Purpose – The purpose of this paper is to explore the decision-making implications of “regrets of the heart” versus “regrets of the head” in economic decision making. Design/methodology approach – The phenomenon in three empirical studies is examined. Study 1 is a protocol analysis of people's “regrets of the heart” and “regrets of the head”. Study 2 uses the same recall prompt and examined decision makers' choices in an ultimatum bargaining game. Study 3 tests regrets of heart versus the head in an interactive face to face negotiation setting. Findings – Overall, it is found that people who were prompted to recall a time in which they regretted “not following their heart” were more likely to recall situations in which they experienced a loss or lost opportunity compared to people who recalled a time when they regretted “not following their head”. Recalling a regret of the heart prompts decision makers and negotiators to put a greater value on maintaining relationships and avoid loss in an interpersonal exchange situation. Research limitations/implications – These findings contribute to the literature on how emotions affect economic decision making and provide a more nuanced examination of regret. Practical implications – Focusing on “regrets of the head” may lead to greater economic gains in economic decisions. Originality/value – This article examines a different type of regret and demonstrates how this type of regret impacts economic decision-making behavior.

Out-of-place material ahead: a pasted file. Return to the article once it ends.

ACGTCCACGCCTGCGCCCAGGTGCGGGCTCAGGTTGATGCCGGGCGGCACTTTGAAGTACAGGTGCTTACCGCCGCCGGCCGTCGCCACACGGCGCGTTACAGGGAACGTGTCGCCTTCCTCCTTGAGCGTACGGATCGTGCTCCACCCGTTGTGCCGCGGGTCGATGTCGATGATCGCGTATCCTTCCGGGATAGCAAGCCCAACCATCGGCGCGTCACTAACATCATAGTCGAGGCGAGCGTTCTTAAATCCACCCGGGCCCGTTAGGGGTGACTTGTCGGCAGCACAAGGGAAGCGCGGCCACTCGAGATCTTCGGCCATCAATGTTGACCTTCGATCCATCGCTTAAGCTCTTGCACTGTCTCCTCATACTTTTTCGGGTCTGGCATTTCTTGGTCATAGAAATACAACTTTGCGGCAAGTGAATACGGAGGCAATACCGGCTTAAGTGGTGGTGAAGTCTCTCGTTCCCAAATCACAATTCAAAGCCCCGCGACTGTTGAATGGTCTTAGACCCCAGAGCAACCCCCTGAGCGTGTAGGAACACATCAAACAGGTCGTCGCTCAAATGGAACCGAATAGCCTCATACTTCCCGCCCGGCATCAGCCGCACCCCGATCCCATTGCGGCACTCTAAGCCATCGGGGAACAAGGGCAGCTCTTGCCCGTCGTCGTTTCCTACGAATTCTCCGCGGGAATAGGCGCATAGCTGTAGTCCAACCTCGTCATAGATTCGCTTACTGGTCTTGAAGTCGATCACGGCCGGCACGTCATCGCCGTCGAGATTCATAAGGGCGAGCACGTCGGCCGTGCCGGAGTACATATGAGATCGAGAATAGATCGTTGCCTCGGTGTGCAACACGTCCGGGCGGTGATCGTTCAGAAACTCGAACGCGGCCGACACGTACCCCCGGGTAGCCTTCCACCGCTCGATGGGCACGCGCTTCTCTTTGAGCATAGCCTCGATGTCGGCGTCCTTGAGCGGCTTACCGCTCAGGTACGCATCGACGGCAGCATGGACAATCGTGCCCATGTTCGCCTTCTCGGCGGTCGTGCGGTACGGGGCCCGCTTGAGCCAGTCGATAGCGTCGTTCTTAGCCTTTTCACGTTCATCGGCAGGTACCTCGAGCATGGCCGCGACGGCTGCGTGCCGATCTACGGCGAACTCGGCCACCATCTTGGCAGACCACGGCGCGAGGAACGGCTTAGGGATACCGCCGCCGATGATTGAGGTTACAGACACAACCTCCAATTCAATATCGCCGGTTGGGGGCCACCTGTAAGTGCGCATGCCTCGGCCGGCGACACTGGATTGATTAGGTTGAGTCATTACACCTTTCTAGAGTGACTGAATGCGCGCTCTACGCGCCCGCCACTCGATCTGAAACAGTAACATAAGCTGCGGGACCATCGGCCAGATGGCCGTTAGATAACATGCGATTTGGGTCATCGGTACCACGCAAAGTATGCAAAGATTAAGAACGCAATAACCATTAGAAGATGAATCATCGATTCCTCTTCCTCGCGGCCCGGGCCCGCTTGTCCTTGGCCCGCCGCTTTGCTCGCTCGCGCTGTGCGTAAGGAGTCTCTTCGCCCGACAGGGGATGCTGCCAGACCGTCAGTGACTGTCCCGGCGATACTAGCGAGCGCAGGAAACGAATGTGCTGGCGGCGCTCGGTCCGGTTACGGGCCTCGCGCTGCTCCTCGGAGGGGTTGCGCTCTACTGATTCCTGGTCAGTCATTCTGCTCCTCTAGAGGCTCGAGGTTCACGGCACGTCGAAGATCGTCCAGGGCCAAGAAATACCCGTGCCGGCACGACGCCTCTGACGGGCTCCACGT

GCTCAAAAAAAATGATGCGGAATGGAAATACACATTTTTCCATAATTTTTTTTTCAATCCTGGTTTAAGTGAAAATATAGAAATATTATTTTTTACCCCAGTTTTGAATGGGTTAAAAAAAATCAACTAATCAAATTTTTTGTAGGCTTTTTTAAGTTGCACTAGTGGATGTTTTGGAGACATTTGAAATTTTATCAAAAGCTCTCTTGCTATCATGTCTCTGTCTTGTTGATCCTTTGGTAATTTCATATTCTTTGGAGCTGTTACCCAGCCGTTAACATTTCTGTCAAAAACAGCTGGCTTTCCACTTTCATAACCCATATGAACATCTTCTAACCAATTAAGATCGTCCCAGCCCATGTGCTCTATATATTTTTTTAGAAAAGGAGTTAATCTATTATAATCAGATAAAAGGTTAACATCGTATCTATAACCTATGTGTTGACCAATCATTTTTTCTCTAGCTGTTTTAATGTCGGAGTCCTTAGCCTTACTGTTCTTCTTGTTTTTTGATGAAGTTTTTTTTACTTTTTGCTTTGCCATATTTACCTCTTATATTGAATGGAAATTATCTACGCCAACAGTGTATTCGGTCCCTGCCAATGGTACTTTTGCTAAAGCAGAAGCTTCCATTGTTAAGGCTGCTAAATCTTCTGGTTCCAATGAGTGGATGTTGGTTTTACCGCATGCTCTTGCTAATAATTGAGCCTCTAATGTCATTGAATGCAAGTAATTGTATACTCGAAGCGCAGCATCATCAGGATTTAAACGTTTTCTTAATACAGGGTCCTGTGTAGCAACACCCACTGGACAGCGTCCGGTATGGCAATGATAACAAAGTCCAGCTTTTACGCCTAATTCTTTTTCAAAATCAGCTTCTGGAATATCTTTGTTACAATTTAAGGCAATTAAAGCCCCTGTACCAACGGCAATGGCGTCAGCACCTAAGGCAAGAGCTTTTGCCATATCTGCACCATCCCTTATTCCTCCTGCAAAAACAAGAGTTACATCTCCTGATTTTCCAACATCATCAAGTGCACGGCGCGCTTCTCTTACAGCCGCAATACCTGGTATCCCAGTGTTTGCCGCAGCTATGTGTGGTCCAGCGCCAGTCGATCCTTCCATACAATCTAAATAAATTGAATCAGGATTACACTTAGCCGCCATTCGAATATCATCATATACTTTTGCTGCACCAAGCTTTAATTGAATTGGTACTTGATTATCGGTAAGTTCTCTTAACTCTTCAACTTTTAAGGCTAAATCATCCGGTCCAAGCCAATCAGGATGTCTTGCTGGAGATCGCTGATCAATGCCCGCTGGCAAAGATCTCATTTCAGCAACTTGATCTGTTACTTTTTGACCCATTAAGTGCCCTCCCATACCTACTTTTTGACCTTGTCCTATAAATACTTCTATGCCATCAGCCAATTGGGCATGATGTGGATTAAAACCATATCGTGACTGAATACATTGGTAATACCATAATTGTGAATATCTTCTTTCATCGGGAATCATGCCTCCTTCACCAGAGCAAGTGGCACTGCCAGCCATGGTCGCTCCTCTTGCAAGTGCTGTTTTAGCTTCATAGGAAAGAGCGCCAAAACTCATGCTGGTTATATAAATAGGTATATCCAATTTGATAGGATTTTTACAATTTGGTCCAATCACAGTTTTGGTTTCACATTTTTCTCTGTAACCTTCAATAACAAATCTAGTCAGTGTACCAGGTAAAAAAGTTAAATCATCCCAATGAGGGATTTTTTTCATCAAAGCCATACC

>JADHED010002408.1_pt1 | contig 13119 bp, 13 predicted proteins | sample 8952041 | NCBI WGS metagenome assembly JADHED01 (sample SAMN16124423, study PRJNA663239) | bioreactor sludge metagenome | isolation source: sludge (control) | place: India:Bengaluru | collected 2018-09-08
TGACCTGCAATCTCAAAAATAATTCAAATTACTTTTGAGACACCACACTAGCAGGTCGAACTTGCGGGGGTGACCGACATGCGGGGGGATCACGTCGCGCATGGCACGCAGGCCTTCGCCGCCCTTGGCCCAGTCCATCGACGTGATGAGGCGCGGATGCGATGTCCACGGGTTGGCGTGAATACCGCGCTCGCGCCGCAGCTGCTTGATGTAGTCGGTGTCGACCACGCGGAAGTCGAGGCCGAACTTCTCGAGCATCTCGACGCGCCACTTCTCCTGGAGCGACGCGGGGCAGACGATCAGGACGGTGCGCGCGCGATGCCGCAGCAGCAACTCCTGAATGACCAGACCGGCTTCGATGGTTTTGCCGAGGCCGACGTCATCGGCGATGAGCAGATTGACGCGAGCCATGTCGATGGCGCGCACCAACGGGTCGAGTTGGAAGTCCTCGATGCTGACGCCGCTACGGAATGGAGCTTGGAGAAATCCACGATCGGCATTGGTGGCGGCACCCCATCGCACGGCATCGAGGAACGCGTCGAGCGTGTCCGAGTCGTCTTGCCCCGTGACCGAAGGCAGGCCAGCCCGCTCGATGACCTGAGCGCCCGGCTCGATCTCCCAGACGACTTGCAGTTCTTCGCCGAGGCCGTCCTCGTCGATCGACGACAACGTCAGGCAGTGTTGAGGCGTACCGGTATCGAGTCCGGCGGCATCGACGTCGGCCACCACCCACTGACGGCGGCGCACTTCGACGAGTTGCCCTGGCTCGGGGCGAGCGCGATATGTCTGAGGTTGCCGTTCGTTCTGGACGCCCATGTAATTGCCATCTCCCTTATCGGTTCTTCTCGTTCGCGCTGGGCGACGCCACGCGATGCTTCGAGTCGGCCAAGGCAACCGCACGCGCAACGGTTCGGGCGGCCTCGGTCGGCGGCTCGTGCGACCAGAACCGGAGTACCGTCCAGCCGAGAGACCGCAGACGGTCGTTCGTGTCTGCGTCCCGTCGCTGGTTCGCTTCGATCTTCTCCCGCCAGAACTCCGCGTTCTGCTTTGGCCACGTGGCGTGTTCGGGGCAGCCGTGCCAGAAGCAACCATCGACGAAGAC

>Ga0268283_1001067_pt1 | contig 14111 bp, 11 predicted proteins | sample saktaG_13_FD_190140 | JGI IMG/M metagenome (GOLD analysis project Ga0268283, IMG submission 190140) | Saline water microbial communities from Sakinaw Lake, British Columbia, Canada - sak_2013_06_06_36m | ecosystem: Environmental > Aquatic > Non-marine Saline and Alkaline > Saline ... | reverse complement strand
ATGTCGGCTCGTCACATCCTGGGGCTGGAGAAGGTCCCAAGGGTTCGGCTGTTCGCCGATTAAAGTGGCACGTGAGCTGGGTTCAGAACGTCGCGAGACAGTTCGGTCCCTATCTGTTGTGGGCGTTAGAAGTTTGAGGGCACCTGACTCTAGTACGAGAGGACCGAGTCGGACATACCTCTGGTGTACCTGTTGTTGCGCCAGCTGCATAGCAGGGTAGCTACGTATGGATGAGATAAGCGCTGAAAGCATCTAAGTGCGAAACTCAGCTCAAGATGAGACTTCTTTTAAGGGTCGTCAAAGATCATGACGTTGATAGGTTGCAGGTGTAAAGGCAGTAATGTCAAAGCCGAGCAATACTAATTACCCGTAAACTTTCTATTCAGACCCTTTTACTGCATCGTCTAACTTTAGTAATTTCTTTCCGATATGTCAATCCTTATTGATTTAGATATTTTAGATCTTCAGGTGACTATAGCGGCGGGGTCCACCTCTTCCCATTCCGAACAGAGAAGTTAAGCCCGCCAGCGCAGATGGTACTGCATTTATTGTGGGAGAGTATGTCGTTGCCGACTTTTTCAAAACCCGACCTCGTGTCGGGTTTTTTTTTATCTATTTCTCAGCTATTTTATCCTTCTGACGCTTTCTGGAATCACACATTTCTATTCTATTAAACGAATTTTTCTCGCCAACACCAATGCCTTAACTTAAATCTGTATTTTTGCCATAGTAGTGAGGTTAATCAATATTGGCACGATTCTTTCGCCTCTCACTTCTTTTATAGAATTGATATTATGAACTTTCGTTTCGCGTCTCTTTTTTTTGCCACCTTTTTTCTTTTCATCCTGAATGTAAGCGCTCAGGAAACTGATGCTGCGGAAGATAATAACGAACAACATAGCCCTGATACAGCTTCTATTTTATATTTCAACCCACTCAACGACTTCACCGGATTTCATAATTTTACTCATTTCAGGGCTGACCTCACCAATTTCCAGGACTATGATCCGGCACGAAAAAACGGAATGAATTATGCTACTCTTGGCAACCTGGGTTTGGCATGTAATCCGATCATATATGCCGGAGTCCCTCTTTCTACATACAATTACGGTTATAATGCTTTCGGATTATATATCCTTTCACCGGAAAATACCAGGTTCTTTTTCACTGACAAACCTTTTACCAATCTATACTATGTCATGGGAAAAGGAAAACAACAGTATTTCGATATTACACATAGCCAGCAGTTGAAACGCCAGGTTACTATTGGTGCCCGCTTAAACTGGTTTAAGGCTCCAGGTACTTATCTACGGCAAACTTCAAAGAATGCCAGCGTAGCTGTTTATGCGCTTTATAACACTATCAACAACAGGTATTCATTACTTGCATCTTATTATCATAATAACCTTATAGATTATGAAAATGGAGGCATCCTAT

- Decision making
- Individual psychology
ASJC Scopus subject areas
- Strategy and Management
- Management of Technology and Innovation